The Mercers’ Maiden

Mercer's Maiden, above top window 2


Above your head as you stroll London’s streets you may have occasionally noticed curious figures or markings on buildings, and naturally wondered what they are.  Some may be simple boundary markers, whilst others may be ownership marks or even a symbolic nod to a long lost piece of London history.


The Mercers’ Maiden


The Mercers’ Maiden is a property mark that can be spotted on buildings across London denoting the property is owned by The City of London’s premier Livery Company, The Mercers’ Company. The Maiden has been used by the company as their emblem for nearly six hundred years.


Mercer's Maiden, Langley House


Carved from Stone

Many of the Maiden’s are carved from stone. They can be found on building exteriors, above doorways, on side walls or even high up under the eaves. They can occasionally even be found in brass on doors.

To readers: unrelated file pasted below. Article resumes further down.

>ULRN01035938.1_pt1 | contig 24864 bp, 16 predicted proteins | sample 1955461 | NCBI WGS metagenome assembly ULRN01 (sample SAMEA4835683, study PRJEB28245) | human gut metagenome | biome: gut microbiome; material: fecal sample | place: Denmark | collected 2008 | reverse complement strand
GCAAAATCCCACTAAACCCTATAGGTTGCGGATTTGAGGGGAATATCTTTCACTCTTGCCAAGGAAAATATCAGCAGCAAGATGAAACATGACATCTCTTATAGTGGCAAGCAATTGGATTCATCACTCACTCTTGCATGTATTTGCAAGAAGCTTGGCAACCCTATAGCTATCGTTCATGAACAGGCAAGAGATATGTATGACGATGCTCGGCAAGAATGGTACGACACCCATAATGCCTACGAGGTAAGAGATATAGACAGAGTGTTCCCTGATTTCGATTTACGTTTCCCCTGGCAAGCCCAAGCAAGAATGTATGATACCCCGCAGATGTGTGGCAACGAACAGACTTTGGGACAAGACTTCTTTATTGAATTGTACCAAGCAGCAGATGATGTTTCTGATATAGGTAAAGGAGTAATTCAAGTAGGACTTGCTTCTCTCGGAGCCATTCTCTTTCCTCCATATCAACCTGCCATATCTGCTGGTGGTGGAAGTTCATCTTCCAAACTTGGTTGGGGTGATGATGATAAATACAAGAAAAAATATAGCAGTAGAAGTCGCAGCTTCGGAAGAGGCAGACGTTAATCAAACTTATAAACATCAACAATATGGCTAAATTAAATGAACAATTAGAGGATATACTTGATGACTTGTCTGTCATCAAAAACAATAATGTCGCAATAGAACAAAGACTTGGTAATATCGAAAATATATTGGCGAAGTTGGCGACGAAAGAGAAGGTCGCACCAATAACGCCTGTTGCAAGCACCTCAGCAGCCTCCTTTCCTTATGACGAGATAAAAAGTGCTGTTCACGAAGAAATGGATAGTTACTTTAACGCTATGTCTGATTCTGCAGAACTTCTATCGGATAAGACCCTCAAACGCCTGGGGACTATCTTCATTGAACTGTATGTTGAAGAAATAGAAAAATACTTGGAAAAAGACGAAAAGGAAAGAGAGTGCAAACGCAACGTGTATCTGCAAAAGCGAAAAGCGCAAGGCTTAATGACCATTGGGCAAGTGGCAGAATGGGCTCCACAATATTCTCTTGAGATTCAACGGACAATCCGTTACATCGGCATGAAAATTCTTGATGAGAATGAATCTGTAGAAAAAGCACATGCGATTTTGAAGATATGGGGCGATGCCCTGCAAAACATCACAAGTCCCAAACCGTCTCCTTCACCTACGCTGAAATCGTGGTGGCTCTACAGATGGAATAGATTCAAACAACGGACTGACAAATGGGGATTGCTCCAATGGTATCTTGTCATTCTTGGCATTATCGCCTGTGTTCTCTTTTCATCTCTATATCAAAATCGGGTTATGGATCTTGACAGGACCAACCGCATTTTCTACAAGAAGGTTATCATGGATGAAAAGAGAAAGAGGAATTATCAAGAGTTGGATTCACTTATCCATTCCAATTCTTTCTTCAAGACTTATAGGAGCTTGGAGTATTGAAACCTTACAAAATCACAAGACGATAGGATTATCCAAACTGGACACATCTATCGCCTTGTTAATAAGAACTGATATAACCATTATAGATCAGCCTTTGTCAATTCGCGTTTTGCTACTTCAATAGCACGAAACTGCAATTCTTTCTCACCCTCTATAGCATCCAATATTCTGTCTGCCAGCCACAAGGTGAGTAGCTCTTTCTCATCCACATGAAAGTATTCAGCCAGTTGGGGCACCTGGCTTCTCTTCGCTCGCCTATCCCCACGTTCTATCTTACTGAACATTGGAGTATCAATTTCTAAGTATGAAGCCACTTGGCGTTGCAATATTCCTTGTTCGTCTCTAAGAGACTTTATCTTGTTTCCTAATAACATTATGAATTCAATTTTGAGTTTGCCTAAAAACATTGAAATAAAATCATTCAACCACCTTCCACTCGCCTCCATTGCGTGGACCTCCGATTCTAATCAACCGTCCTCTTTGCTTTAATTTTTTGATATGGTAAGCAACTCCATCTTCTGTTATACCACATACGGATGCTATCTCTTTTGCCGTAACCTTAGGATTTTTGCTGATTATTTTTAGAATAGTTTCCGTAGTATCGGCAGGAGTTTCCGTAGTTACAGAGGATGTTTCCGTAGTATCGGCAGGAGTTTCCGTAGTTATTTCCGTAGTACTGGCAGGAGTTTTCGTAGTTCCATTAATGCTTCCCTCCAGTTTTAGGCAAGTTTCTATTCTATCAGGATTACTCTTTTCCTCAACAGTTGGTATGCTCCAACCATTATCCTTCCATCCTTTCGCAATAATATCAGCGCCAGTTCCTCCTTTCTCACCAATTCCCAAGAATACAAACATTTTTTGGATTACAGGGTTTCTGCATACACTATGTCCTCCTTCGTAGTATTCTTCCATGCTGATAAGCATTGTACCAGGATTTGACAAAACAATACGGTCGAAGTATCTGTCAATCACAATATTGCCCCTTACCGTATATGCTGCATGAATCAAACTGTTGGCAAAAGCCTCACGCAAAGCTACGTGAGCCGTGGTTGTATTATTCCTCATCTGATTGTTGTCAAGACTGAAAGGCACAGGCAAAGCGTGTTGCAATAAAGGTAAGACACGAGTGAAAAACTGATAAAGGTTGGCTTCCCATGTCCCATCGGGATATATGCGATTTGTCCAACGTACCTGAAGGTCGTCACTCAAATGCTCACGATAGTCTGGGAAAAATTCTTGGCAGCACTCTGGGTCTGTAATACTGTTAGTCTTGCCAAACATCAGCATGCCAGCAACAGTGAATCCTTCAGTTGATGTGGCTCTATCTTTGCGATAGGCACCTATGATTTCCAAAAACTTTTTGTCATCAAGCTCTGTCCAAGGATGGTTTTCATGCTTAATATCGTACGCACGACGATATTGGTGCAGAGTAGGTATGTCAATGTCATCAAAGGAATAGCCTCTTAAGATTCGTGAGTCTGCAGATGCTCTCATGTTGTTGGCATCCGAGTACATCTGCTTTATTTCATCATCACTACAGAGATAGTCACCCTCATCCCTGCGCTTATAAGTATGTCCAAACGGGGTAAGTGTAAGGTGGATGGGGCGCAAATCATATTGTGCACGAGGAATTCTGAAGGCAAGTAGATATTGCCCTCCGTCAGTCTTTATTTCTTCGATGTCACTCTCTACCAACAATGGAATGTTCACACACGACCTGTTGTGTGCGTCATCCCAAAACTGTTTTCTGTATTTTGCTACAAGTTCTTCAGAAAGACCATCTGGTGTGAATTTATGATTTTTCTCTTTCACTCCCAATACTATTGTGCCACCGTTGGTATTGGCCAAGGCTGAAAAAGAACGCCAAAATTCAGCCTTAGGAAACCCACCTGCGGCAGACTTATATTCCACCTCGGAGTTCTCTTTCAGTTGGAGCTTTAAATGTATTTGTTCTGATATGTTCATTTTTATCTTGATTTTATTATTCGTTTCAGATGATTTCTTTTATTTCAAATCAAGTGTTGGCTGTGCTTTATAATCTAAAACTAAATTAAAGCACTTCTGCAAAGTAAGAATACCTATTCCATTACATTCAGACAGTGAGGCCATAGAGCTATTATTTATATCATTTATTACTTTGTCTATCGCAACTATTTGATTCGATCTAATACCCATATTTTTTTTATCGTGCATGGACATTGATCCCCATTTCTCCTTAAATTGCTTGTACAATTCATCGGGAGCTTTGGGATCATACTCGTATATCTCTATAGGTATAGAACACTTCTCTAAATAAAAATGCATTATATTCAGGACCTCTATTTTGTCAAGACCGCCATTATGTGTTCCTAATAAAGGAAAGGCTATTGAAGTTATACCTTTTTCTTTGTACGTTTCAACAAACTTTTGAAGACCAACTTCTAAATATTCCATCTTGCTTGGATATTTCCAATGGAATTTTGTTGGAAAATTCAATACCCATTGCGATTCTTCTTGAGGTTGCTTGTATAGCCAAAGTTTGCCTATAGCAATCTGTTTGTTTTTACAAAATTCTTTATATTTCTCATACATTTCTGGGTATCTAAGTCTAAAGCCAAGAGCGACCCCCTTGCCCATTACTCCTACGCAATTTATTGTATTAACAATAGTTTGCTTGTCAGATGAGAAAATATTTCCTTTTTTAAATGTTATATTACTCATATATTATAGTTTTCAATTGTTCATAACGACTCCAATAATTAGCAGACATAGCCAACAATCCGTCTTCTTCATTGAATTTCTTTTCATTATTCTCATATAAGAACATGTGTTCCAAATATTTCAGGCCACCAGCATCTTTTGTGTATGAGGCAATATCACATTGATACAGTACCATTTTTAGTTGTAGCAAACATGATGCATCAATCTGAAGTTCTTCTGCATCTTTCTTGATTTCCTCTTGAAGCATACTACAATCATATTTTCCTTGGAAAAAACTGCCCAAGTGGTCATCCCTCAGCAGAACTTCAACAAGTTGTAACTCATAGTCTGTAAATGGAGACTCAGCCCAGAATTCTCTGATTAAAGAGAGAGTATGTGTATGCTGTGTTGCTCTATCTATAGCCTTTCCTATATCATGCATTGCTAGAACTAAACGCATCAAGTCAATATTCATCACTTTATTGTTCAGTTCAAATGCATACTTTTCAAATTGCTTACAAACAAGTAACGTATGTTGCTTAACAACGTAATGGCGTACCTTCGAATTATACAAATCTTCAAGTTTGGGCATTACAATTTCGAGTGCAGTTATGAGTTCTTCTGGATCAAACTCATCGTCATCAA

Mercer's Maiden, front door brass


London Property

The Mercers’ Company date back seven hundred years, importing fine cloth through London’s port, including silks used for ceremonial clothing for Monarch’s during the medieval period. The company invested in property over the centuries and own an impressive London portfolio that includes a large area to the North of Long Acre, near Covent Garden. The following photographs were taken on and around Long Acre, including of course, Mercer Street.




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